In 1984 Phil DeCaro was making a living working out of his home building cabinetry when he was approached by Corian Distributor Dolan & Traynor, who asked if he was interested in fabricating a relatively new material — Corian. Little did DeCaro know that throwing his hat into this ring would lead him to the helm of a multimillion dollar commercial fabrication business.
DeCaro went to DuPont's training facility in 1985 and shortly after founded Eagle Fabrication Inc., one of the first Corian fabrication shops in New Jersey. He opened a small shop "part time" while continuing to work his full-time cabinetry job. In the beginning, he sold '-in. Corian vanity tops to plumbing wholesalers, producing two kitchens and four vanities per week. DeCaro soon began solid surface fabrication fulltime, and by 1991 it was necessary to move to a larger shop in South River, N.J. However, after expanding into commercial work in 1997, Eagle Fabrication had to again find a larger facility.
Keyport, N.J., became its new home. That facility, which continues to house Eagle, has more than 16,000 sq. ft. and $500,000 in state-of-the-art equipment and inventory. Now with more than 30 employees, Eagle Fabrication's projects are largely commercial and it has worked on projects across the nation, but mainly in New Jersey and the New York City metropolitan area.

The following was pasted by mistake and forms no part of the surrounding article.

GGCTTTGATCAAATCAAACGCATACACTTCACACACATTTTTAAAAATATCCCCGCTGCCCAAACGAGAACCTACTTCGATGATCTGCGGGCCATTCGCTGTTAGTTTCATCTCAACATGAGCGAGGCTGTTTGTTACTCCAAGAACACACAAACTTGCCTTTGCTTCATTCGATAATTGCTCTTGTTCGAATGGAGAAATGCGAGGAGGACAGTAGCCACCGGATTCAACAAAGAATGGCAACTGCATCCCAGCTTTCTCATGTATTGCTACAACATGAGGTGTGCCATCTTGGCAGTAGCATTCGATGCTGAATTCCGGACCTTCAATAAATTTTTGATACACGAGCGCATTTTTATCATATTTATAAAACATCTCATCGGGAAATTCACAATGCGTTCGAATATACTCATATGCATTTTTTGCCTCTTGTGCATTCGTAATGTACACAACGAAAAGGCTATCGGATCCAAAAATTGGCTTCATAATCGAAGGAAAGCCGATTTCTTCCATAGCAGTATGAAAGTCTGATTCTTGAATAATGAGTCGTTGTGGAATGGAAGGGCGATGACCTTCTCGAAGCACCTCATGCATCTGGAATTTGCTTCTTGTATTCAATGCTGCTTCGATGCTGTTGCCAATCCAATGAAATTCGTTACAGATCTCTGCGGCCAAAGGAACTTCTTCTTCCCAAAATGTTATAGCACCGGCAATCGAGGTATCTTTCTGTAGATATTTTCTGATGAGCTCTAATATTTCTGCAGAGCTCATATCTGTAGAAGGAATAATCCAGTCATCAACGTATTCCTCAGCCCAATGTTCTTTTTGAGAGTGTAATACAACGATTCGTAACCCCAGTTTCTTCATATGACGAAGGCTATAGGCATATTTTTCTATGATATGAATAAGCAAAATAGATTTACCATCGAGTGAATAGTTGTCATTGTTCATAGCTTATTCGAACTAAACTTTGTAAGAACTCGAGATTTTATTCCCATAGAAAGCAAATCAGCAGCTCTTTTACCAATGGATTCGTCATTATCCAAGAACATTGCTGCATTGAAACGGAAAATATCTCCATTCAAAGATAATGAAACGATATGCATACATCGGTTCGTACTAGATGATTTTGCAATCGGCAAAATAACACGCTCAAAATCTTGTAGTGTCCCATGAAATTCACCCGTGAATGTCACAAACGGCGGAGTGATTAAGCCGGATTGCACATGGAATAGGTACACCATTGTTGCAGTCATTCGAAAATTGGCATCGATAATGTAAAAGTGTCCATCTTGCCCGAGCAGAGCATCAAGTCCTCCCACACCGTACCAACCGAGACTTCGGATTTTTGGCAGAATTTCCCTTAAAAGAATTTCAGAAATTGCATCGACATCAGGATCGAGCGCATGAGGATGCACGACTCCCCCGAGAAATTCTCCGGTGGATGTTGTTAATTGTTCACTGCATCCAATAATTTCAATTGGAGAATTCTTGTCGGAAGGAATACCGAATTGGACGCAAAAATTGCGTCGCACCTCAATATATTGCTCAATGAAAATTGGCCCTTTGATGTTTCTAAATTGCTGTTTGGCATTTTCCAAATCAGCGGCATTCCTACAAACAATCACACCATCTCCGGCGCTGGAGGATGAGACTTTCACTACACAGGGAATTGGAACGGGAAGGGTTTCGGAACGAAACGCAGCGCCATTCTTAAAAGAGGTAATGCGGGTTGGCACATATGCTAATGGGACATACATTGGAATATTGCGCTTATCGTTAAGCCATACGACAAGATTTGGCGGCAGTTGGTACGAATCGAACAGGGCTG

So how did Eagle go from a few residential countertops a week to a sizable commercial operation? Time, planning and old-fashioned hard work.
The Transition Takes Time
Moving from residential into commercial work should not be taken lightly nor expected overnight. Like all positive change, it takes time to properly transition.
"Part of getting into the commercial side of things is building relationships," explained DeCaro. "You have to develop them one at a time."
He named a number of groups it is important to know to make a successful move to the commercial marketplace. Among them are estimators at commercial millwork houses, architects, designers, general contractors and subcontractors in other areas.
"You have to go to their jobsites and their meetings and call them constantly to get an opportunity to meet them," said DeCaro. "It's like anything else. You have to sell yourself first."
He said that getting to know architects is a tough job. "Architects have to know who you are to even take your call. To get some credibility they need to know you've been around awhile," explained DeCaro. "If you can make them look good one time, though, they're usually pretty good after that, but it's tough to get that first chance."